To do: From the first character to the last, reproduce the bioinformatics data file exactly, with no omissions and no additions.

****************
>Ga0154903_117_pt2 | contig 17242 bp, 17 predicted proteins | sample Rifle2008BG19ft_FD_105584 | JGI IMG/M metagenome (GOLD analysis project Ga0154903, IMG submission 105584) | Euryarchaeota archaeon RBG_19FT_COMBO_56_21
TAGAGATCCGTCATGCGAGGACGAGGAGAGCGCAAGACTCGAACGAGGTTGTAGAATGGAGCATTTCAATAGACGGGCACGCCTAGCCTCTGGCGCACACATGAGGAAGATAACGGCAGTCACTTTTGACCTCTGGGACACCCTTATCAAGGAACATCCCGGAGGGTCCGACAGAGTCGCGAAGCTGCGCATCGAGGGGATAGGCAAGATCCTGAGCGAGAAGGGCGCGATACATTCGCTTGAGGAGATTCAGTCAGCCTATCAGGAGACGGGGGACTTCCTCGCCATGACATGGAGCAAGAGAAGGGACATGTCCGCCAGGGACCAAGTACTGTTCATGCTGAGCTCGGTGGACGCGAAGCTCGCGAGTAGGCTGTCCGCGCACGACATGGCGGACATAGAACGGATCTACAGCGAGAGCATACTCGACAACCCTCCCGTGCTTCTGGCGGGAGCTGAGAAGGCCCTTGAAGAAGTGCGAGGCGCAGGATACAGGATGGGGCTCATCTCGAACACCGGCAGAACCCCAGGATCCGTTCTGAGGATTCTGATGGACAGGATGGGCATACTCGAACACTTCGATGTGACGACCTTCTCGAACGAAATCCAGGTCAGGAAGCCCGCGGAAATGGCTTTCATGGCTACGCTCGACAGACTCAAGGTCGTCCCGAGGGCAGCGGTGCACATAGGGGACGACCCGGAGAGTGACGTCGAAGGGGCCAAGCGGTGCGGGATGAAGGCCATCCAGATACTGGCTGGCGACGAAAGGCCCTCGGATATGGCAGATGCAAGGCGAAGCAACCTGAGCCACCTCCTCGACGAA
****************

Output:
>Ga0154903_117_pt2 | contig 17242 bp, 17 predicted proteins | sample Rifle2008BG19ft_FD_105584 | JGI IMG/M metagenome (GOLD analysis project Ga0154903, IMG submission 105584) | Euryarchaeota archaeon RBG_19FT_COMBO_56_21
TAGAGATCCGTCATGCGAGGACGAGGAGAGCGCAAGACTCGAACGAGGTTGTAGAATGGAGCATTTCAATAGACGGGCACGCCTAGCCTCTGGCGCACACATGAGGAAGATAACGGCAGTCACTTTTGACCTCTGGGACACCCTTATCAAGGAACATCCCGGAGGGTCCGACAGAGTCGCGAAGCTGCGCATCGAGGGGATAGGCAAGATCCTGAGCGAGAAGGGCGCGATACATTCGCTTGAGGAGATTCAGTCAGCCTATCAGGAGACGGGGGACTTCCTCGCCATGACATGGAGCAAGAGAAGGGACATGTCCGCCAGGGACCAAGTACTGTTCATGCTGAGCTCGGTGGACGCGAAGCTCGCGAGTAGGCTGTCCGCGCACGACATGGCGGACATAGAACGGATCTACAGCGAGAGCATACTCGACAACCCTCCCGTGCTTCTGGCGGGAGCTGAGAAGGCCCTTGAAGAAGTGCGAGGCGCAGGATACAGGATGGGGCTCATCTCGAACACCGGCAGAACCCCAGGATCCGTTCTGAGGATTCTGATGGACAGGATGGGCATACTCGAACACTTCGATGTGACGACCTTCTCGAACGAAATCCAGGTCAGGAAGCCCGCGGAAATGGCTTTCATGGCTACGCTCGACAGACTCAAGGTCGTCCCGAGGGCAGCGGTGCACATAGGGGACGACCCGGAGAGTGACGTCGAAGGGGCCAAGCGGTGCGGGATGAAGGCCATCCAGATACTGGCTGGCGACGAAAGGCCCTCGGATATGGCAGATGCAAGGCGAAGCAACCTGAGCCACCTCCTCGACGAA